All Politics is Local

Picking sides in the restroom debate

gender neutral

Co-written by reporters Amy Fischer and Kaitlin Gillespie.

Vancouver City Councilors on Monday were ready to go to bat with state Legislators over two House bills and a Senate bill that would roll back a new rule that took effect Dec. 26 allowing transgender people to use public bathrooms and locker rooms for the gender they identify with.

Monday, Councilor Ty Stober said he’d made himself available to the Pride Foundation to testify against the bills this week, if they wanted him to. He also asked the council to consider formally opposing the bills as part of this year’s legislative agenda. (The two House bills didn’t move forward Wednesday, but Senate Bill 6443 did. It’s sponsored by Sen. Doug Ericksen, R-Ferndale.)

Stober pointed out that a city charter amendment on November’s ballot that expanded the human rights clause to include gender expression passed by the largest margin of any of the five charter amendments voters considered, garnering more than 80 percent support.

Councilors Alishia Topper and Anne McEnerny-Ogle backed Stober.

“I would be in full support of Councilmember Stober testifying on behalf of our full council,” Topper said. “I believe that equal opportunity and rights for all should be a strong stance that our city takes.”

Mayor Tim Leavitt objected to the lack of advance notice from state Rep. Liz Pike (R-Camas) and Sen. Don Benton (R-Vancouver) about the bills because it meant the city council didn’t have time to respond to it as a body.

“We believe that accessibility and openness in our community is a value that we have – and acceptance,” Leavitt said, echoing City Manager Eric Holmes’ previous statements on the issue.

Holmes mentioned that when the Marshall Community Center’s mechanical pool upgrades are performed, the city hopes to make changes to the locker rooms “to make sure all members of the public feel comfortable.”

Councilor Bill Turlay was absent Monday, so we don’t know what his response would have been. However, his wife, Stephanie Turlay, made her feelings clear in an email to the council and city manager Wednesday.

“I was most disturbed by Councilmember Stober’s remarks,” Stephanie Turlay wrote. “Making this issue a focus point for the council is out of line. … Political correctness is out of line, and this is an issue that affects women and young girls in an extremely detrimental way.  I am asking that if Councilmember Stober wishes to deal with these issues, that he do it outside of city business and not involve the restroom issue as part of the city’s agenda.”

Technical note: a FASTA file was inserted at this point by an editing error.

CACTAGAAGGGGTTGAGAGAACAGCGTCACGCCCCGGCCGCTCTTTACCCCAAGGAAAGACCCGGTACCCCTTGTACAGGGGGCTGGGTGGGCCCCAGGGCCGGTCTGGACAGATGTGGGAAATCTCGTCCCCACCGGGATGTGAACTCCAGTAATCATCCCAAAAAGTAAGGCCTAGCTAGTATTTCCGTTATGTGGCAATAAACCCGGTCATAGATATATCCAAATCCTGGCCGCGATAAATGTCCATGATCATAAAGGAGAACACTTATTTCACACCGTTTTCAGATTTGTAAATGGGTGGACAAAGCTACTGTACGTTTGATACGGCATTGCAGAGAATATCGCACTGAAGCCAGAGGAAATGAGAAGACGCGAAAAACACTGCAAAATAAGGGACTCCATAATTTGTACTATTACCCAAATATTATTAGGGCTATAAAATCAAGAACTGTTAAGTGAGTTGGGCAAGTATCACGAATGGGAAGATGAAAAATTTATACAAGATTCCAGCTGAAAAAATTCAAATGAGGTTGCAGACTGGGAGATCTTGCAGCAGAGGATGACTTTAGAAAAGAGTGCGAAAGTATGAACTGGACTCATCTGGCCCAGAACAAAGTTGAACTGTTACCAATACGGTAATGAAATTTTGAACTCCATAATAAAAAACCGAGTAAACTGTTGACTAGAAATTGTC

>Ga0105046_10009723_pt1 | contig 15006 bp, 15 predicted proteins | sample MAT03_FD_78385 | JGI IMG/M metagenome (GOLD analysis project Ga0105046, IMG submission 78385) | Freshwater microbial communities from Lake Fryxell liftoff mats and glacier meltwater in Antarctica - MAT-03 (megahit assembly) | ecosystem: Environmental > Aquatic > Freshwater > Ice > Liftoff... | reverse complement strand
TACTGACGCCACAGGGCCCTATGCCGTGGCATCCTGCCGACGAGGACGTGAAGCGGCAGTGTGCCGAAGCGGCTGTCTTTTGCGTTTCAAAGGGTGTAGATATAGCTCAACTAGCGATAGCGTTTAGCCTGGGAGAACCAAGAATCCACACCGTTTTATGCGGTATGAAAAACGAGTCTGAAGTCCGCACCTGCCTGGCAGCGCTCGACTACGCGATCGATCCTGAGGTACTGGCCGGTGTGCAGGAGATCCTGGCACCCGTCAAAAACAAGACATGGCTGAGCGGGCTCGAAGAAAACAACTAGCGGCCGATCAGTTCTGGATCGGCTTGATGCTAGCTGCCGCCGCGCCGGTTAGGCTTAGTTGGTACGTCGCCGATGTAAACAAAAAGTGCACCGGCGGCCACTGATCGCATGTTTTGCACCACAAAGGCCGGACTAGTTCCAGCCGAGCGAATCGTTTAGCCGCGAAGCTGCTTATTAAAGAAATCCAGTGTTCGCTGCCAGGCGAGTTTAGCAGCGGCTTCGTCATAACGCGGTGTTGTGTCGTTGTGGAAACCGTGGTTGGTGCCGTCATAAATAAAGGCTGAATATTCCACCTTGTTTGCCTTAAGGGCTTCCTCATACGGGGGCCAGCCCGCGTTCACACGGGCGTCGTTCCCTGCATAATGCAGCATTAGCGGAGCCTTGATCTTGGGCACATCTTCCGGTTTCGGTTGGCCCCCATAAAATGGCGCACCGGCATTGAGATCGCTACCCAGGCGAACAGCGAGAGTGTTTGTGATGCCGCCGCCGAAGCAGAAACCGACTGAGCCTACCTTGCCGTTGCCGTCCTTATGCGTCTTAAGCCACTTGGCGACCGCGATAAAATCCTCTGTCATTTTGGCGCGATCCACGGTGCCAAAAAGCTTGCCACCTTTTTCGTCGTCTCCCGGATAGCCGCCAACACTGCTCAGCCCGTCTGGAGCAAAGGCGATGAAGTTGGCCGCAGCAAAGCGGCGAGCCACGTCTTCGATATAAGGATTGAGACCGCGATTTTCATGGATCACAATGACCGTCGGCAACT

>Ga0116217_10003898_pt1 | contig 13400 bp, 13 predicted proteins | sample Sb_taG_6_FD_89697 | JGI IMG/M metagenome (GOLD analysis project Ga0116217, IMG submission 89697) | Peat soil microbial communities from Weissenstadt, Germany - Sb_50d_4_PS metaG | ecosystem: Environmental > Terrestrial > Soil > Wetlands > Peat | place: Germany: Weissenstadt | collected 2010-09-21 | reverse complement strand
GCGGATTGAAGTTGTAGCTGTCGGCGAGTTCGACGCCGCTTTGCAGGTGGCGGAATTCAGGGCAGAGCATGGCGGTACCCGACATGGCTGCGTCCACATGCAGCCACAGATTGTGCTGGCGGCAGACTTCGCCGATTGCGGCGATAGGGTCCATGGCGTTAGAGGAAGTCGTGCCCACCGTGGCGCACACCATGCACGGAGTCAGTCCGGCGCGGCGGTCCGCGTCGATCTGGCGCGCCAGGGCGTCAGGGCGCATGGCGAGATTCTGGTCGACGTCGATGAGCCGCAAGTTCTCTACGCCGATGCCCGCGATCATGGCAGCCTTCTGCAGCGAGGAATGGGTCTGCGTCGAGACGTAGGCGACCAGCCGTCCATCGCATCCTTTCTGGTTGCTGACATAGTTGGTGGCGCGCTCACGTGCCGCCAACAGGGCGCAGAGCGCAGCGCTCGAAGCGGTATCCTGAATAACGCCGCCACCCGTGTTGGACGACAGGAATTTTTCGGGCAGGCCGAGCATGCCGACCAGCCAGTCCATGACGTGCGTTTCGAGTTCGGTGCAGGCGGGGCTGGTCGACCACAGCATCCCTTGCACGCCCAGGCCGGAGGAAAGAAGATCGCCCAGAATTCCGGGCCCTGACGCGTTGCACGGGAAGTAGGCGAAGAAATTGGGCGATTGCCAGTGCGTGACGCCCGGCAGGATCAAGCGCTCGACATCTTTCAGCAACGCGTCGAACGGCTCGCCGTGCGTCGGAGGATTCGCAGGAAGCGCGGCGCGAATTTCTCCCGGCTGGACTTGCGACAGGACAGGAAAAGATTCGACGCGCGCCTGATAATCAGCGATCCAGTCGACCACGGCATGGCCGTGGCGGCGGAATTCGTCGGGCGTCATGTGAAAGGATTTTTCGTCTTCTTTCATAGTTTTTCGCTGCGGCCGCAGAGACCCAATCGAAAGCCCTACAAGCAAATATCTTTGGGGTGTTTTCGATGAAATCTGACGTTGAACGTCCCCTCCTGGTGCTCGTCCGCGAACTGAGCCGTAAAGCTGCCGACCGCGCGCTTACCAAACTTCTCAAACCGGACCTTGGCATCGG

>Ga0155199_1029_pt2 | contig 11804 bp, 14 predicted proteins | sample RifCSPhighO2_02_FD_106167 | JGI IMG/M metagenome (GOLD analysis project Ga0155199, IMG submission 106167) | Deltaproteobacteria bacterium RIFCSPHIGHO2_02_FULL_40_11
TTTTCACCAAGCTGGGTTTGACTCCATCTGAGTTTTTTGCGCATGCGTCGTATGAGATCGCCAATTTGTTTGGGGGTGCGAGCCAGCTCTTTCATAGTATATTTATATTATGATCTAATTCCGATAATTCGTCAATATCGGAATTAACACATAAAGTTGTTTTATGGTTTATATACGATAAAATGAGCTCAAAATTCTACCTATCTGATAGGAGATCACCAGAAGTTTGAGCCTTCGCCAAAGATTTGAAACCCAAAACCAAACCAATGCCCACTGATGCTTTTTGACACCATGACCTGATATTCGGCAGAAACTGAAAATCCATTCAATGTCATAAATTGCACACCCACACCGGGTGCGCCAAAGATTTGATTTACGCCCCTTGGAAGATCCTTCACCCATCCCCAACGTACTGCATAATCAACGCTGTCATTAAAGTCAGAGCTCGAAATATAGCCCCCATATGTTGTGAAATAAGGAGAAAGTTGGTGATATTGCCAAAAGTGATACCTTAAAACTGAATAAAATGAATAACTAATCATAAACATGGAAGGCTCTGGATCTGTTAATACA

Turlay said the current law will increase incidents of men preying on girls and women in bathrooms. Transgendered people should use the “family” changing facilities that some gyms have, she said.

“I see no reason to spend the taxpayer funds on these types of ‘special accommodations’ no matter what gender you believe you are. If you have a penis, you go to the men’s restroom – if you have a vagina, you go to the womens’ – that should be the end of it,” Turlay wrote.

Thursday, Leavitt told The Columbian that any issue the Legislature takes up that could have an impact on Vancouver “is in the purview of the city council to discuss, debate and potentially take formal action on.”

He continued, “Stephanie Turlay may not believe it is, but I think that’s primarily based on her disagreement based on the position that the city and the city council has. Frankly, I suspect that if we took a position that she agreed with, we wouldn’t hear from her about whether or not we should be addressing issues that are being discussed at the Legislature.”

Though the Clark County council hasn’t taken an official position on the bill, two commenters appealed to the Clark County council to oppose the policy at its Tuesday meeting.

John Matson, who frequently comments at county council meetings, recounted driving by a billboard in Chehalis — which sounds suspiciously like the Uncle Sam billboard — that talked about the governor passing a law that “men can go in women’s restrooms.”

“I tell you, talk about a disgrace,” a fired-up Matson said. “When we look and we hear about the problems of the child molestation and the rapes and the things that go on in this country and then we’re just promoting it.”

But wait, there’s more.

“I know a little bit about what lust is, and I’ll tell you, when a man loses his fear of God, he’s worse than a beast,” he continued.

Chuck Miller, another local conservative, also spoke on the issue.

“With regards to boys and men going into girls and women’s restrooms and dressing rooms and shower we are adamantly opposed to that,” Miller said. “We have genital parts and whatever your genital part happens to be, that’s the restroom and shower room and whatever you need to go into, dressing rooms.”

Bridget McLeman, however, offered a foil to the transphobic comments, saying she wanted to offer the other side of the story to anyone who may have been listening.

“I’ve worked with transgender kids, and believe me, there is nothing worse than being transgender in a straight world, and having to go to school, and having to cover up, having to hide, having their own internal questioning at the same time as society is condemning them,” McLeman said.

Unlike the Vancouver City Council, the Clark County council offered no commentary or direction on the law.